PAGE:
While the rectifier 8 is operated in the disconnect mode, the controller 50 additionally controls the SGCTs 52, 54 and 56 of the inverter 10 to fire in a normal PWM pattern. Assuming that the load 6 is a motor, and further assuming that the motor flux is known, the inverter 10 fires at a firing angle to produce maximum torque. This results in the maximum inverter DC link voltage, such that the inductors 68, 70 are discharged at the maximum possible rate. However, if the motor flux is not known, the inverter 10 injects DC current into the motor as is normally done in the magnetizing interval during a start. Since the motor voltage and DC link voltage are low, this results in a relatively slow discharge (e.g., 100 ms), mainly through device, DC link and motor losses.
In any event, as indicated by a step 118, the controller 50 monitors whether the DC link current is zero or sufficiently close to zero (e.g., by way of current monitors, not shown) and whether a given (arbitrary) time period has elapsed (e.g., 1 second) since the pre-discharging at step 116 began. Until at least one of these conditions is met, the power converter 2 continues to cycle between steps 116 and 118, such that the pre-discharging continues. The time-out condition is designed to allow the controller 50 to leave step 116 in the event there is some type of malfunction such that the DC link current apparently is not progressing to zero.
Once one or both of the conditions of step 118 are met, the power converter 2 advances to a step 120, in which the rectifier 8 and inverter 10 are operated in a manner resulting in most (or all) of the energy stored in the filter capacitors 72, 74 and 76 (e.g., associated with DC voltages existing across one or more of those capacitors) being transferred into the inductors 68, 70 of the DC link. More specifically, after the inductors 68, 70 of the DC link have been pre-discharged, the controller 50 causes the inverter 10 to enter a disconnect mode such that the DC link is effectively decoupled from the nodes 62, 64 and 66 (e.g., from the output terminals of the power converter 2). In the present embodiment, the disconnect mode of the inverter 10 is a free-wheeling mode (e.g., in which one of the SGCT pairs 52, 54 and 56 are short-circuited), albeit in other embodiments the DC link could be effectively decoupled from the output nodes/ports in other manners.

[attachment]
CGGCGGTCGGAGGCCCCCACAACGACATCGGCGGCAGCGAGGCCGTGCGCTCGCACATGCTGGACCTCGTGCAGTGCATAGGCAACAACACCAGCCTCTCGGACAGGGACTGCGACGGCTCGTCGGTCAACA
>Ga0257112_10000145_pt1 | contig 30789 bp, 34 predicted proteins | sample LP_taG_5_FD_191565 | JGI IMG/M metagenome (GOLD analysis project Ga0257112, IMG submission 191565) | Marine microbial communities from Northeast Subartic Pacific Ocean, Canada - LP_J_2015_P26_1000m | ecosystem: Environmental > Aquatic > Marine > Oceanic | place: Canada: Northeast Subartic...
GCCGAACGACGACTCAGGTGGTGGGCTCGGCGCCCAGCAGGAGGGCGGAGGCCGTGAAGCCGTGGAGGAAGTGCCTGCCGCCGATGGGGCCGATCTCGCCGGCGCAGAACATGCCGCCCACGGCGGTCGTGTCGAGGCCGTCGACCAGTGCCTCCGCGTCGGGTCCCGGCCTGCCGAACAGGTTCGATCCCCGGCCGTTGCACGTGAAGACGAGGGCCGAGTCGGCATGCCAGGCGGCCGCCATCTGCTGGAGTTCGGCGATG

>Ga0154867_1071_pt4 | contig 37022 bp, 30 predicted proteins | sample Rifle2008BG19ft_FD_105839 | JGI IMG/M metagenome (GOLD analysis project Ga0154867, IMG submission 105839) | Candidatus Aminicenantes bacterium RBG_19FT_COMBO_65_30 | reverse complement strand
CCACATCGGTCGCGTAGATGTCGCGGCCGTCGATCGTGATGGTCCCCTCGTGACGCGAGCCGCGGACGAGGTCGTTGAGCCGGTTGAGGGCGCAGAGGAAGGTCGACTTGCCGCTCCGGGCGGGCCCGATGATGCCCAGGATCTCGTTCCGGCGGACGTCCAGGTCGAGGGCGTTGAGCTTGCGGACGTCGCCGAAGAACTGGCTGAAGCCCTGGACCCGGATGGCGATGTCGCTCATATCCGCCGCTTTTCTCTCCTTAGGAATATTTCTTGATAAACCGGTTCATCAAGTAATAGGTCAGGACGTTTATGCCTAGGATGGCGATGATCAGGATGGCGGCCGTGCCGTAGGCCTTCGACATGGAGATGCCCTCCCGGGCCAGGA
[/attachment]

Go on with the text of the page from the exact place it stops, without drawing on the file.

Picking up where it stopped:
While the inverter 10 is operating in the disconnect mode, the controller 50 further causes the rectifier 8 to operate in a particular manner such that the DC link becomes available as a sink for the energy in the capacitors 72, 74 and 76. As discussed in further detail below, the particular manner in which the rectifier 8 operates can be significant in determining whether all of the voltages across each of the filter capacitors 72, 74 and 76 are largely or substantially discharged instead of only one of those voltages being discharged.
Referring additionally to
As shown in
The result of the discharge control step 132 is a two-component reference vector 138. After the discharge control step 132 is performed, the controller 50 additionally performs a modulation step 134 to generate gating signals 136. As described in more detail below with respect to
In the present embodiment, more particularly, the gating signals 136 are varied as a function of the three-phase capacitor voltage vector magnitude given by equation (1):
The gating reference frame is determined from (1) without using a Phase Locked Loop (PLL). Unfiltered voltage feedback inputs are used to avoid delays in the feedback loop. The outputs provided by this step are the six gating signals 136 that are respectively applied to the respective SGCTs of the rectifier 8. In the present embodiment, the switching frequency of the PWM pattern is 500 Hz, albeit other frequencies can also be used.
This maximum voltage magnitude Vcmax in turn is used to determine two quantities, a firing angle α and a modulation index 157. More particularly, at a step 152, the controller 50 in the present embodiment generates the firing angle α as a function of 30 multiplied by the square of the maximum voltage magnitude Vcmax. The firing angle α in turn is added to the capacitor voltage angle 148 in a summing operation 154 to arrive at a reference angle 155. Additionally, at a step 156, the controller 50 calculates the modulation index 157 as a function of 0.2 multiplied by the maximum voltage magnitude Vcmax taken to the fourth power. The modified polar voltage 155 and the calculated modulation index 157 together can be viewed as constituting one embodiment of the reference vectors 138 of